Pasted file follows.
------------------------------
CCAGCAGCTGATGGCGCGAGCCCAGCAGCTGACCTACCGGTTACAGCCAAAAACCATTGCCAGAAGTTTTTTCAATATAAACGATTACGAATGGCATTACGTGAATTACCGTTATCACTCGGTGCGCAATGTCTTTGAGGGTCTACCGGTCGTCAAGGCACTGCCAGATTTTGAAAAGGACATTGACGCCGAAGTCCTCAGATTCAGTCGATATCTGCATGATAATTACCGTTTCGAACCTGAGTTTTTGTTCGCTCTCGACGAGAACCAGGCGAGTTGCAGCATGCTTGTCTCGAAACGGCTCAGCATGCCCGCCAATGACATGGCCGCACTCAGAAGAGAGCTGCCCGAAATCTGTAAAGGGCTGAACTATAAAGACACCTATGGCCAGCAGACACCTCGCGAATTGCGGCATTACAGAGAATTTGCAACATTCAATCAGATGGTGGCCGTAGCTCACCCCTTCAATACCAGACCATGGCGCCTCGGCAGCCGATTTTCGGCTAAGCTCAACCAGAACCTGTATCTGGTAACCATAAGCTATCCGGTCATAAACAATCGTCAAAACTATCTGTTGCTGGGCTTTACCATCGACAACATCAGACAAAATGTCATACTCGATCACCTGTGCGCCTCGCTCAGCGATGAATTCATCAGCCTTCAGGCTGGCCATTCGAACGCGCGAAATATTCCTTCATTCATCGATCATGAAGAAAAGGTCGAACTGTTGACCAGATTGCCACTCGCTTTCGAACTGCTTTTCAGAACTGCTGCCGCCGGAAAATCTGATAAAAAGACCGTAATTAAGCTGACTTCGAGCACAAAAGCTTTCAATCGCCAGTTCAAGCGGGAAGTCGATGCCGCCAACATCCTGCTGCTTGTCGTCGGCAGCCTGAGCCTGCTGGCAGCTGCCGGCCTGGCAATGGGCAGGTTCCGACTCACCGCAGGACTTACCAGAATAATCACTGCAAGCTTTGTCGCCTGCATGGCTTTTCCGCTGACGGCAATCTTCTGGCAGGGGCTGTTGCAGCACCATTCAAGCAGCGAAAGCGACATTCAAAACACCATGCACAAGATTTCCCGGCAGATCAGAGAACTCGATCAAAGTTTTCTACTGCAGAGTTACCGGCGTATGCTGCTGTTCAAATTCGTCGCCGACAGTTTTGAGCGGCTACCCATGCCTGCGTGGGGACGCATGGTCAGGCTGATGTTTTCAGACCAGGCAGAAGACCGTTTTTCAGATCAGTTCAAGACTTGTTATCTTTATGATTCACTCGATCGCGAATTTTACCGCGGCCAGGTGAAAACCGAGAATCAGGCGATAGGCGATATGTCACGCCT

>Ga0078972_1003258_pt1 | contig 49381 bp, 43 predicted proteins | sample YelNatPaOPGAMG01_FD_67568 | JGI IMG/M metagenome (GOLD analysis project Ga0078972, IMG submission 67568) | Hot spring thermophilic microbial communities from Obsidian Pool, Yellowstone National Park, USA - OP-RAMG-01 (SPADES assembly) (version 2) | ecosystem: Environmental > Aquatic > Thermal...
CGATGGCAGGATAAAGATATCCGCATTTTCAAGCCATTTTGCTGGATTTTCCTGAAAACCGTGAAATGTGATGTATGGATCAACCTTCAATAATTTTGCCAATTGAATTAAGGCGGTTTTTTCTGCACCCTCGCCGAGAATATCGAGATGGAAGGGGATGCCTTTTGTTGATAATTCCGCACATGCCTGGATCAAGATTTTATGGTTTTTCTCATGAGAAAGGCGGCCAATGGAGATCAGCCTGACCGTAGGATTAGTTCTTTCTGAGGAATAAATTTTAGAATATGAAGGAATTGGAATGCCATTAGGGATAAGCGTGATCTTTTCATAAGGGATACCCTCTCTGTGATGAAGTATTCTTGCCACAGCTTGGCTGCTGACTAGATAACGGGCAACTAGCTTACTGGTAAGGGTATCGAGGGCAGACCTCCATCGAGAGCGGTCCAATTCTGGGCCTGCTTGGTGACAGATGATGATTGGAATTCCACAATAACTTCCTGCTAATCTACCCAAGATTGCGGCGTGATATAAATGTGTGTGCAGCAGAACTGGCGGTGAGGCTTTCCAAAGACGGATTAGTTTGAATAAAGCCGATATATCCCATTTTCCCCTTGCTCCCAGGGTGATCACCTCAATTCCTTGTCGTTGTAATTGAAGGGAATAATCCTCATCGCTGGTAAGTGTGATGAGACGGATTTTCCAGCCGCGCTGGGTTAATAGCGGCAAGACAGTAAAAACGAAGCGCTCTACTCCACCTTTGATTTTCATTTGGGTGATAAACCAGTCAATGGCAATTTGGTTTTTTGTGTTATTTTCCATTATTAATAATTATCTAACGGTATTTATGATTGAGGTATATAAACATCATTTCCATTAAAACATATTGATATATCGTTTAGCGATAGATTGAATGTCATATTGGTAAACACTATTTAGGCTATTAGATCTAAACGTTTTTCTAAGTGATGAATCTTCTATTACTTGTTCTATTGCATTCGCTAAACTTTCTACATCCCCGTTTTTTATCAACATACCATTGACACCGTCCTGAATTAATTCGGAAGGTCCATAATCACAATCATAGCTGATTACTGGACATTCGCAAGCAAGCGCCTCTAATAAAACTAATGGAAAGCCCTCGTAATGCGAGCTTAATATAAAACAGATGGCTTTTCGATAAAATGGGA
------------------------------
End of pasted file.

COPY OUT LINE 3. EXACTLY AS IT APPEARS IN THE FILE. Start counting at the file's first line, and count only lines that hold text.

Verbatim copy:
CGATGGCAGGATAAAGATATCCGCATTTTCAAGCCATTTTGCTGGATTTTCCTGAAAACCGTGAAATGTGATGTATGGATCAACCTTCAATAATTTTGCCAATTGAATTAAGGCGGTTTTTTCTGCACCCTCGCCGAGAATATCGAGATGGAAGGGGATGCCTTTTGTTGATAATTCCGCACATGCCTGGATCAAGATTTTATGGTTTTTCTCATGAGAAAGGCGGCCAATGGAGATCAGCCTGACCGTAGGATTAGTTCTTTCTGAGGAATAAATTTTAGAATATGAAGGAATTGGAATGCCATTAGGGATAAGCGTGATCTTTTCATAAGGGATACCCTCTCTGTGATGAAGTATTCTTGCCACAGCTTGGCTGCTGACTAGATAACGGGCAACTAGCTTACTGGTAAGGGTATCGAGGGCAGACCTCCATCGAGAGCGGTCCAATTCTGGGCCTGCTTGGTGACAGATGATGATTGGAATTCCACAATAACTTCCTGCTAATCTACCCAAGATTGCGGCGTGATATAAATGTGTGTGCAGCAGAACTGGCGGTGAGGCTTTCCAAAGACGGATTAGTTTGAATAAAGCCGATATATCCCATTTTCCCCTTGCTCCCAGGGTGATCACCTCAATTCCTTGTCGTTGTAATTGAAGGGAATAATCCTCATCGCTGGTAAGTGTGATGAGACGGATTTTCCAGCCGCGCTGGGTTAATAGCGGCAAGACAGTAAAAACGAAGCGCTCTACTCCACCTTTGATTTTCATTTGGGTGATAAACCAGTCAATGGCAATTTGGTTTTTTGTGTTATTTTCCATTATTAATAATTATCTAACGGTATTTATGATTGAGGTATATAAACATCATTTCCATTAAAACATATTGATATATCGTTTAGCGATAGATTGAATGTCATATTGGTAAACACTATTTAGGCTATTAGATCTAAACGTTTTTCTAAGTGATGAATCTTCTATTACTTGTTCTATTGCATTCGCTAAACTTTCTACATCCCCGTTTTTTATCAACATACCATTGACACCGTCCTGAATTAATTCGGAAGGTCCATAATCACAATCATAGCTGATTACTGGACATTCGCAAGCAAGCGCCTCTAATAAAACTAATGGAAAGCCCTCGTAATGCGAGCTTAATATAAAACAGATGGCTTTTCGATAAAATGGGA